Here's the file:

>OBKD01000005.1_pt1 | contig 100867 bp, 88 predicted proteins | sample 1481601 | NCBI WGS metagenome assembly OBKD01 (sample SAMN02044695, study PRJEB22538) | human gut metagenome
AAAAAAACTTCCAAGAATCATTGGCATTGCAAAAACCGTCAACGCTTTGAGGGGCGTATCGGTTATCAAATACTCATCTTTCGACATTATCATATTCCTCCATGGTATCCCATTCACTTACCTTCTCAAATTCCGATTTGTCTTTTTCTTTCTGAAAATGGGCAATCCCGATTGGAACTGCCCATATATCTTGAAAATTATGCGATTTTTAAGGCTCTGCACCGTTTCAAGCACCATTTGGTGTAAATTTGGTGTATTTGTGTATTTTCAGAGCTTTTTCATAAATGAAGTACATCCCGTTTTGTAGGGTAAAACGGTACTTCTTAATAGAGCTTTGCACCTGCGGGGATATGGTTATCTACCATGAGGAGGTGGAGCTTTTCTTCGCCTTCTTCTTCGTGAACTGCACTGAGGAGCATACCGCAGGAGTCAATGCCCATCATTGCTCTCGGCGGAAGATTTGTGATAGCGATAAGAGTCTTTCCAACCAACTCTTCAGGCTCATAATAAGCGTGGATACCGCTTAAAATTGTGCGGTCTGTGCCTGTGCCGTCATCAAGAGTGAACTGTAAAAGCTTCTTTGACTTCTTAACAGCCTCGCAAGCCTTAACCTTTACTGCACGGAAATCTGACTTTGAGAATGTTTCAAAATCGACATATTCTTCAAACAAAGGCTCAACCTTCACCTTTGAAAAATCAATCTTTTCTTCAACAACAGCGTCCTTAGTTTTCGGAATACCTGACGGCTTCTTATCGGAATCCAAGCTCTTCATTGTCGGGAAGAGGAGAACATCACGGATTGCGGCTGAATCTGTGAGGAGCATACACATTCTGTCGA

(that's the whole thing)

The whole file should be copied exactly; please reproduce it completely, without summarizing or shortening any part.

>OBKD01000005.1_pt1 | contig 100867 bp, 88 predicted proteins | sample 1481601 | NCBI WGS metagenome assembly OBKD01 (sample SAMN02044695, study PRJEB22538) | human gut metagenome
AAAAAAACTTCCAAGAATCATTGGCATTGCAAAAACCGTCAACGCTTTGAGGGGCGTATCGGTTATCAAATACTCATCTTTCGACATTATCATATTCCTCCATGGTATCCCATTCACTTACCTTCTCAAATTCCGATTTGTCTTTTTCTTTCTGAAAATGGGCAATCCCGATTGGAACTGCCCATATATCTTGAAAATTATGCGATTTTTAAGGCTCTGCACCGTTTCAAGCACCATTTGGTGTAAATTTGGTGTATTTGTGTATTTTCAGAGCTTTTTCATAAATGAAGTACATCCCGTTTTGTAGGGTAAAACGGTACTTCTTAATAGAGCTTTGCACCTGCGGGGATATGGTTATCTACCATGAGGAGGTGGAGCTTTTCTTCGCCTTCTTCTTCGTGAACTGCACTGAGGAGCATACCGCAGGAGTCAATGCCCATCATTGCTCTCGGCGGAAGATTTGTGATAGCGATAAGAGTCTTTCCAACCAACTCTTCAGGCTCATAATAAGCGTGGATACCGCTTAAAATTGTGCGGTCTGTGCCTGTGCCGTCATCAAGAGTGAACTGTAAAAGCTTCTTTGACTTCTTAACAGCCTCGCAAGCCTTAACCTTTACTGCACGGAAATCTGACTTTGAGAATGTTTCAAAATCGACATATTCTTCAAACAAAGGCTCAACCTTCACCTTTGAAAAATCAATCTTTTCTTCAACAACAGCGTCCTTAGTTTTCGGAATACCTGACGGCTTCTTATCGGAATCCAAGCTCTTCATTGTCGGGAAGAGGAGAACATCACGGATTGCGGCTGAATCTGTGAGGAGCATACACATTCTGTCGA